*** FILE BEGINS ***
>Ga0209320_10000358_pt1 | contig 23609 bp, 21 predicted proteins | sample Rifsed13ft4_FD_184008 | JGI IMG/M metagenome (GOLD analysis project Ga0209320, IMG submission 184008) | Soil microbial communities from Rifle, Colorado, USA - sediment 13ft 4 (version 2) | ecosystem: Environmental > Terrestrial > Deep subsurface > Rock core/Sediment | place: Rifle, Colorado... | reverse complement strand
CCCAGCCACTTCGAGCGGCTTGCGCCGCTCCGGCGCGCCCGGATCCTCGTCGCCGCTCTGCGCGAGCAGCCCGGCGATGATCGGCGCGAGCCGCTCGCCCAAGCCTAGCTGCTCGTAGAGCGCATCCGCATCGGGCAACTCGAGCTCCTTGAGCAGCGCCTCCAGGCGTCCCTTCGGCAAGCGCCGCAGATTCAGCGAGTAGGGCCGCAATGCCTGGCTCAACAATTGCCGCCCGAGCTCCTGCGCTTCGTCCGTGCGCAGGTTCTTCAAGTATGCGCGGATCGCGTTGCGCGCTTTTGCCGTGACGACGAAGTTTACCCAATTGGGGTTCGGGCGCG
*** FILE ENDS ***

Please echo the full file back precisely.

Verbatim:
>Ga0209320_10000358_pt1 | contig 23609 bp, 21 predicted proteins | sample Rifsed13ft4_FD_184008 | JGI IMG/M metagenome (GOLD analysis project Ga0209320, IMG submission 184008) | Soil microbial communities from Rifle, Colorado, USA - sediment 13ft 4 (version 2) | ecosystem: Environmental > Terrestrial > Deep subsurface > Rock core/Sediment | place: Rifle, Colorado... | reverse complement strand
CCCAGCCACTTCGAGCGGCTTGCGCCGCTCCGGCGCGCCCGGATCCTCGTCGCCGCTCTGCGCGAGCAGCCCGGCGATGATCGGCGCGAGCCGCTCGCCCAAGCCTAGCTGCTCGTAGAGCGCATCCGCATCGGGCAACTCGAGCTCCTTGAGCAGCGCCTCCAGGCGTCCCTTCGGCAAGCGCCGCAGATTCAGCGAGTAGGGCCGCAATGCCTGGCTCAACAATTGCCGCCCGAGCTCCTGCGCTTCGTCCGTGCGCAGGTTCTTCAAGTATGCGCGGATCGCGTTGCGCGCTTTTGCCGTGACGACGAAGTTTACCCAATTGGGGTTCGGGCGCG